Help and hope for Oregon's suicide crisis
That 825 Oregonians died in a single year by suicide is a sobering assessment of our collective ability to help those who feel trapped in their own despair.
That it’s such a hidden statistic, however, is an embarrassing reflection of our collective ignorance. Hundreds more people died by suicide in Oregon in 2017 than by traffic crashes, firearms or infectious disease. The suicide rate in Oregon is well above the national average, as it has been for the past three decades. Yet this undeniable public health issue has lacked the public attention and sustained outcry that it desperately needs.
Some of that stems from the stigma that persists around mental illness and suicide, shutting off conversation or even acknowledgment that a suicide has occurred. Some may stem from the fear of encouraging “copycat” behavior. Regardless of the motivation, however, our families, schools, communities and media organizations have too often chosen the easy way out by simply keeping silent. Meanwhile, the suicide rate in Oregon and the United States has continued to climb.
Clearly, silence hasn’t worked. This week, news organizations around the state are collaborating to bring attention to the problem of suicide, report on populations at highest risk and share resources on how to prevent it. The series begins today in the Mail Tribune. While the “Breaking the Silence” project won’t necessarily provide answers, it aims to start a statewide effort to confront it. Using responsible reporting practices that examine, not sensationalize, suicide, these stories can provide the common understanding, motivation, tools and questions that can help the community mobilize against this public health threat.
The data show just how widespread a problem this is. Oregon’s suicide rate is 14th highest in the country and suicide is the second leading cause of death for those ages 10 to 34, according to the Oregon Health Authority. One fifth of those who kill themselves are veterans. More than half the deaths are caused by firearms.
While those statistics may seem daunting, they can also provide possible avenues where leaders can make a difference. Such data, in the aggregate, can help build support for increased funding for veterans’ health services or provide tangible prevention options, such as the 2017 law that allows family members and police officers to petition a court to take away firearms from someone at risk for suicide or causing harm to others.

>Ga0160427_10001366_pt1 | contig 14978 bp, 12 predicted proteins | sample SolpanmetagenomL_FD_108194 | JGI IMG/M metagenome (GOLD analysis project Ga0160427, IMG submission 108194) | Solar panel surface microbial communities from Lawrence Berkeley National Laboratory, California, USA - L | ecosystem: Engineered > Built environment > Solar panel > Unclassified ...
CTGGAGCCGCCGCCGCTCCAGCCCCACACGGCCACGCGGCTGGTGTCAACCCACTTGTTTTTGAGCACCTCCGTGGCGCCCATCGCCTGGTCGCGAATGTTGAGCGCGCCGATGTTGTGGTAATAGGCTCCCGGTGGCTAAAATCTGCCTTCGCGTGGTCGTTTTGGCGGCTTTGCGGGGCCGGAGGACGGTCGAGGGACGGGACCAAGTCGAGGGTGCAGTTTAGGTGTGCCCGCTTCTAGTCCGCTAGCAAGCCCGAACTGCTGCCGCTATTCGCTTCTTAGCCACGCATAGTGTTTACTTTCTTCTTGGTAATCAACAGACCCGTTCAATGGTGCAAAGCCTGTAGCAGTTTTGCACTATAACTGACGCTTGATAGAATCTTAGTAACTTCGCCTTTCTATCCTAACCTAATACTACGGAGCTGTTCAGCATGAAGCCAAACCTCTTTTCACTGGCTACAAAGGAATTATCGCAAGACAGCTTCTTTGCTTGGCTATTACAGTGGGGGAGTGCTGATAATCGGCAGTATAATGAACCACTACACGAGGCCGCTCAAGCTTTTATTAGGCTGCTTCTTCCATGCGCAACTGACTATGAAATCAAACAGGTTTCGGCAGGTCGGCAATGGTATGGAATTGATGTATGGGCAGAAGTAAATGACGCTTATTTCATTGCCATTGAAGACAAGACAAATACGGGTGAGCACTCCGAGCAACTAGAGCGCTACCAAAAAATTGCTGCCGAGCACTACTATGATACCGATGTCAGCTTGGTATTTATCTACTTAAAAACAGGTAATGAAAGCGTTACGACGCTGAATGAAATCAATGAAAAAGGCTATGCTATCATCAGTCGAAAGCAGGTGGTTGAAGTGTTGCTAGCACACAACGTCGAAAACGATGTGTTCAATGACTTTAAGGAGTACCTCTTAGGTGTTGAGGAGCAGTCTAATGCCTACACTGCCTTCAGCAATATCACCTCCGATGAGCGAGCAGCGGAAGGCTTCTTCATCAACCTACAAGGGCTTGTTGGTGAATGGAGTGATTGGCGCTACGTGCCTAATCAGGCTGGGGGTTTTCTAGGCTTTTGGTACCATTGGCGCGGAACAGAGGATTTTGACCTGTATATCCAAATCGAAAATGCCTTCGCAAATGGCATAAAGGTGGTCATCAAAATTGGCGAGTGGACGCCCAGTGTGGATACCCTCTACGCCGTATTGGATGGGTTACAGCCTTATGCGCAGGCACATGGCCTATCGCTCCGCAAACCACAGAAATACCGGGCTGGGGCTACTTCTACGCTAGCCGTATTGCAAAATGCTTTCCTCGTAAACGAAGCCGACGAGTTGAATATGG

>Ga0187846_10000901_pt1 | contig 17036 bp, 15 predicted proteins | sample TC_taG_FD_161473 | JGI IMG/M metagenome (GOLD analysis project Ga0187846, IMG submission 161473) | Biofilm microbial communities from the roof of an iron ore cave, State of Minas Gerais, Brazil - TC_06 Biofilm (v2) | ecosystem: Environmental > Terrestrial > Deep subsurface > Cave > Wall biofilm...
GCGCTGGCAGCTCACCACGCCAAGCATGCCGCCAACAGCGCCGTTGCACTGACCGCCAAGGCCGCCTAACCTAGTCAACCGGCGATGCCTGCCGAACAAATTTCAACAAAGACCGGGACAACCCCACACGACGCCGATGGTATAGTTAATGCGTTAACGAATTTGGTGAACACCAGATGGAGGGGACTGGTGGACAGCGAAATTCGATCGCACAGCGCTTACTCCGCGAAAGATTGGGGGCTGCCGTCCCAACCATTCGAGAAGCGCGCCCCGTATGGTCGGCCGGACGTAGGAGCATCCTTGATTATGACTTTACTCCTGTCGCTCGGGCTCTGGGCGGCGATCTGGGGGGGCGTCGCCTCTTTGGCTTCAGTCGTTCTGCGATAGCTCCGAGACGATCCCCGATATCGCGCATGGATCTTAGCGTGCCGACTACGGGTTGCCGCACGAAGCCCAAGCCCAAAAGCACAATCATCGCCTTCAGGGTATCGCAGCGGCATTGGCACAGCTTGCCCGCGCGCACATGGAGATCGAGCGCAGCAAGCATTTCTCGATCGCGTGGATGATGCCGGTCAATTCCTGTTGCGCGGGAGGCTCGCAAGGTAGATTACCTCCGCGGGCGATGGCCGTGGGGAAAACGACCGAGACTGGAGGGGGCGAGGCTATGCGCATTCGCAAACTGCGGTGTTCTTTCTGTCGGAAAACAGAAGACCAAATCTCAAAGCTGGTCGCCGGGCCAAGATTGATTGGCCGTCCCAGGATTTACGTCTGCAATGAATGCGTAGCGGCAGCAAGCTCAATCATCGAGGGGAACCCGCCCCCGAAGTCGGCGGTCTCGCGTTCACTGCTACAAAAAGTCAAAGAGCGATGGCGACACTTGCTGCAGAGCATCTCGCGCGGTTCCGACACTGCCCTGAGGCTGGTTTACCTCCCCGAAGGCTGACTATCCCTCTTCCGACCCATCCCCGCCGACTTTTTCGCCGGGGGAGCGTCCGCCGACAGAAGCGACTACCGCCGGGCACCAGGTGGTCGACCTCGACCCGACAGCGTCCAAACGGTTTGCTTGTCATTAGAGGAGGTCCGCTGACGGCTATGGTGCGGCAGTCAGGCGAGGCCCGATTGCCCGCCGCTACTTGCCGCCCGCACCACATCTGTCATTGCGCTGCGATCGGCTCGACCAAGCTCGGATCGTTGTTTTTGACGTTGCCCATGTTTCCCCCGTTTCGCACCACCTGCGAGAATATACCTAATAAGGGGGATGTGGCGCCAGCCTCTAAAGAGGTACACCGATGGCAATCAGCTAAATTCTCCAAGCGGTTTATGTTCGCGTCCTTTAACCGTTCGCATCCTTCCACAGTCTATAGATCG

We also need to recognize that Oregon’s youth are struggling. Nearly 9 percent of eighth-graders self-reported having tried to kill themselves one or more times in the previous year and nearly double that percentage considered it, according to Oregon Health Authority data. That children just entering their teen years would even think of suicide as an option should be its own open-and-shut case for more counseling, support and training in schools. And health officials can lead by providing guidance for families, schools, health departments, physicians and nonprofits on how to talk about suicide both as a general public health issue and on an individual basis.
This is not an insurmountable problem. Resources already exist and show that crisis counseling lines and other outreach efforts make a difference.
Even friends and family members can take steps to help a loved one who is struggling by asking a series of questions about whether they have wished they were dead, thought about killing themselves or made any plans toward killing themselves. But it requires the willingness to have those uncomfortable conversations in the first place.
The effects of suicide reach far beyond the individual. The injury is borne by families, friends, communities and the public at large. It’s long past time to start treating it that way.